Now if I was just telling and not typing this portion of the story I could go into great detail of what happened next. Let's suffice it to say I ran the wrong way. You see, right when I crossed over to the other side of the road and turned my head was the exact moment when the truck passed between me and the road telling runners to turn left and start heading over the mountain. When I eventually realized my mistake and doubled back I could see the large marking. The organizers had done a very good job of pointing it out. In fact, if I had noticed when I missed the turn that the small pin flags were green only (100 milers) and no longer doubled with the blue (50 milers) I could have reversed course after 100 yards. But I didn't. So, if I can tell you how to specifically run this portion of the course my number one advice tidbit would be "Don't miss the turn."
After the race, piecing together where I finally turned around, the RD figured I ran an extra five miles (2.5 out and back.) I was cursing myself for missing this turn and realizing I added an hour to my day, but right now, during the race, I simply had to get to the top of the next hill. In hindsight, in and out itself, the climb was not that high. But again, it was a sandy mixture that made running it rather impossible. So I resigned myself again to simply walking. And swearing. Out loud. A lot. I was rather defeated at this point knowing how much more mileage I had done than necessary.
I pushed forward and finally crested the last hill of the day. I took solace in the fact that no one from behind had caught or passed me. They too wanted none of this mountain. When I took in the view below, for a second, forgetting the Salt Flats were in front of me, I thought it had somehow snowed on the other side of the valley.
Fortunately, I was able to run fairly well down the other side of the mountain. The sand was not as slippery and the route not as technical as before. When we cleared the view of one of the mountains blocking the way you could actually see the finishline some six odd miles away. To my right I could see my hotel about 5 miles away. I began wondering if I should just run to the hotel.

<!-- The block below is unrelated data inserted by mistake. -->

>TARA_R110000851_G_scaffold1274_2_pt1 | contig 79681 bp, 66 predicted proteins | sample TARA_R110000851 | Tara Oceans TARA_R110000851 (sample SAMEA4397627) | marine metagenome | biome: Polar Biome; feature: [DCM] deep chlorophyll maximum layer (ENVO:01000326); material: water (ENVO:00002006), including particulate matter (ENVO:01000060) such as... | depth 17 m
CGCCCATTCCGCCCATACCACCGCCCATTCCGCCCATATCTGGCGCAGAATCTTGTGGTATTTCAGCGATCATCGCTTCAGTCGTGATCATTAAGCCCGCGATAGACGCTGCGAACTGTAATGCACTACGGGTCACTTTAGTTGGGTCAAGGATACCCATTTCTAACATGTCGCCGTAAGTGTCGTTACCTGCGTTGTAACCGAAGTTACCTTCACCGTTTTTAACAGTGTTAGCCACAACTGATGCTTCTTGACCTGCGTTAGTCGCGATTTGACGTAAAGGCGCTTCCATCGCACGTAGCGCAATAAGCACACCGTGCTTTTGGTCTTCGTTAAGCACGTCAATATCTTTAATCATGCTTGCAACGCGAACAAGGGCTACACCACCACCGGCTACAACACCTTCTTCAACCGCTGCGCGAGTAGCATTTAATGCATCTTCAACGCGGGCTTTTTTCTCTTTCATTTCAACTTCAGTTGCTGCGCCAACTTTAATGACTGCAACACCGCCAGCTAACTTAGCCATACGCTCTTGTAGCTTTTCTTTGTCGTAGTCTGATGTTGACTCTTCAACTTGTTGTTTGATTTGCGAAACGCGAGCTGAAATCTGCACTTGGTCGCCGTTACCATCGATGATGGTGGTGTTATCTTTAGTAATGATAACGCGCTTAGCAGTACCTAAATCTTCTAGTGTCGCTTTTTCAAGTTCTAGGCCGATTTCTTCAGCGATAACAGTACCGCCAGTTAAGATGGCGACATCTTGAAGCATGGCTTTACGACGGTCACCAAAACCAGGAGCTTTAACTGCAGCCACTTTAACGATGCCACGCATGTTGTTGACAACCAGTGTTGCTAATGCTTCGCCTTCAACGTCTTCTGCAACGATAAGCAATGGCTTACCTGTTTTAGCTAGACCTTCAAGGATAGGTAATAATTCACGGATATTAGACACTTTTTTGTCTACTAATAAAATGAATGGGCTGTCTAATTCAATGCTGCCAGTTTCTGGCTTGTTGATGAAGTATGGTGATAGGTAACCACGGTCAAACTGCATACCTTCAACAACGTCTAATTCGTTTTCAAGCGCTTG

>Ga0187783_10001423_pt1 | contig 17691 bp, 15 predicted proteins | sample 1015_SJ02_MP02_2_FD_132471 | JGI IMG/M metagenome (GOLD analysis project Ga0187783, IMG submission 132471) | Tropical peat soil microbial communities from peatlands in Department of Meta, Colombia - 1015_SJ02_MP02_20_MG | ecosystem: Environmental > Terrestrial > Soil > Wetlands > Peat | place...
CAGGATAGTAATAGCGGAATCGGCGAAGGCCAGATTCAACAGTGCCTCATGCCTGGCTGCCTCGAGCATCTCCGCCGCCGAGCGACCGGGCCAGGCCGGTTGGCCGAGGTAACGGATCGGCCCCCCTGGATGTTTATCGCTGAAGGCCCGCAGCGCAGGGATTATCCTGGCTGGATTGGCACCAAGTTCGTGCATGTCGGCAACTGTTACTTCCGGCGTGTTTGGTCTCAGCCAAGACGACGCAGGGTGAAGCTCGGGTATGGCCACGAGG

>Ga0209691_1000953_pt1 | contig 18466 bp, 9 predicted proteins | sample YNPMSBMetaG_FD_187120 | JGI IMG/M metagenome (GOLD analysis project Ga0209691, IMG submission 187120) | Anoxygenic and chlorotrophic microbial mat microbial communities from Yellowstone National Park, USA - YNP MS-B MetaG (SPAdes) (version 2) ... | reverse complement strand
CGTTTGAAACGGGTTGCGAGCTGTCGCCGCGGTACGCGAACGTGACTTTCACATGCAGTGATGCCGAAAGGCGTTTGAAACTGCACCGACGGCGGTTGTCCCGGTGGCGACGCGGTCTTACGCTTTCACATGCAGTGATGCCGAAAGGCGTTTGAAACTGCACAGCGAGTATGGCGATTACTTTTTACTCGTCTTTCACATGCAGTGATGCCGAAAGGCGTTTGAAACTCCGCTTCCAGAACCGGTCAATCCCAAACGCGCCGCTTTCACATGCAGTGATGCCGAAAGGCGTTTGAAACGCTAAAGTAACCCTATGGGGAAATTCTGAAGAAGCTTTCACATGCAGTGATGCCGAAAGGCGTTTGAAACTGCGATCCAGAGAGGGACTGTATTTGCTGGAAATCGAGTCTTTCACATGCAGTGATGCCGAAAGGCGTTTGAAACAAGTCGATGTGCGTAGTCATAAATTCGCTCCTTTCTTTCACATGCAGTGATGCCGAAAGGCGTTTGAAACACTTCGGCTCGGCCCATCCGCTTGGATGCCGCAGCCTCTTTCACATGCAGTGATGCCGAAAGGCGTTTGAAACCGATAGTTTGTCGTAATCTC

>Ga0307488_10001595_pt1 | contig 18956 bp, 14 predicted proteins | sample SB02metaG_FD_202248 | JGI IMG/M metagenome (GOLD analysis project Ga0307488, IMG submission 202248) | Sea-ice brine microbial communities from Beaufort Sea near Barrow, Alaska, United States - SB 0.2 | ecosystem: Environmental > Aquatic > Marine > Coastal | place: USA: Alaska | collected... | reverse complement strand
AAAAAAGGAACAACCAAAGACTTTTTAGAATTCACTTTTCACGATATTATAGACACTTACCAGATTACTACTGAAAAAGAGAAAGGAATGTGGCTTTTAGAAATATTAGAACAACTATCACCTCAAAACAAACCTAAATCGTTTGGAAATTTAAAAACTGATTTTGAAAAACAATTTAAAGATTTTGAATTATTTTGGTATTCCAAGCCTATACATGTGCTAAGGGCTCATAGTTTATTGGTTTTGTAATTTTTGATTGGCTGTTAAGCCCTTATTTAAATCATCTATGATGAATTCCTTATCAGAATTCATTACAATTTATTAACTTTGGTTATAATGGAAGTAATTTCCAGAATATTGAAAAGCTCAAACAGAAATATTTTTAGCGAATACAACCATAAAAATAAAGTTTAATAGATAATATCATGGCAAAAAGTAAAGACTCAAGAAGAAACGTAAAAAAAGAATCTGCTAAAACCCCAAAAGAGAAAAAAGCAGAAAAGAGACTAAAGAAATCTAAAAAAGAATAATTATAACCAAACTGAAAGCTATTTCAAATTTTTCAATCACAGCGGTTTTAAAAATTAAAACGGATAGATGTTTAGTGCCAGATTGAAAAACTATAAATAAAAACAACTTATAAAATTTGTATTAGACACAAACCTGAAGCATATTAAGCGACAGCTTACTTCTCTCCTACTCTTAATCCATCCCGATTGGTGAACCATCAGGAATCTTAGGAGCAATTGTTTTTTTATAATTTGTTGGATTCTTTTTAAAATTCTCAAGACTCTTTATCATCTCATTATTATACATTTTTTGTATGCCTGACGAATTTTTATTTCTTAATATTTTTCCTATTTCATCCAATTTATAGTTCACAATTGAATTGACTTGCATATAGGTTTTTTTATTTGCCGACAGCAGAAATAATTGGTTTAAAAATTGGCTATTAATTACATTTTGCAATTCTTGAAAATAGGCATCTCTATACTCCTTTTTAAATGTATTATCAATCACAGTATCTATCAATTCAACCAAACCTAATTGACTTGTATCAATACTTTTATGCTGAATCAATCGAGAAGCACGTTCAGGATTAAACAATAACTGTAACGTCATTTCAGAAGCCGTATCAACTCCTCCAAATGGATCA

The course as this point took a turn off of the actual road we were blessed to finally be running on (I know my trailrunning friends probably blistered at the idea of pavement like possessed children to holy water) and started to go away from the finish. NO! Not AWAY!
We hit a salty parched patch and it just broke me. I began walking. It was flat and very runnable but I could see the aid station ahead that would signify five miles to go and knew I should be done. Suddenly two runners passed me who had been in front of me. My quizzical look made them both say: "We got lost."
"You, too, huh?" We nodded in shame, disbelief, slight anger and weariness.
As you approached the aid station you actually had to walk like 20 feet in the wrong direction. Then, once done, you headed back on the course. I asked them why they did this and the volunteer said it was placed by the sign for the hundred milers. I pointed out the 100 milers had to also go the direction we were going and it was cruel and unusual punishment to make us 50 milers walk an extra 60 feet total. I was mostly kidding but it still didn't make any damn sense. I wanted to see if he would just pick up the table and move it but I knew if I sat down I was not getting up again.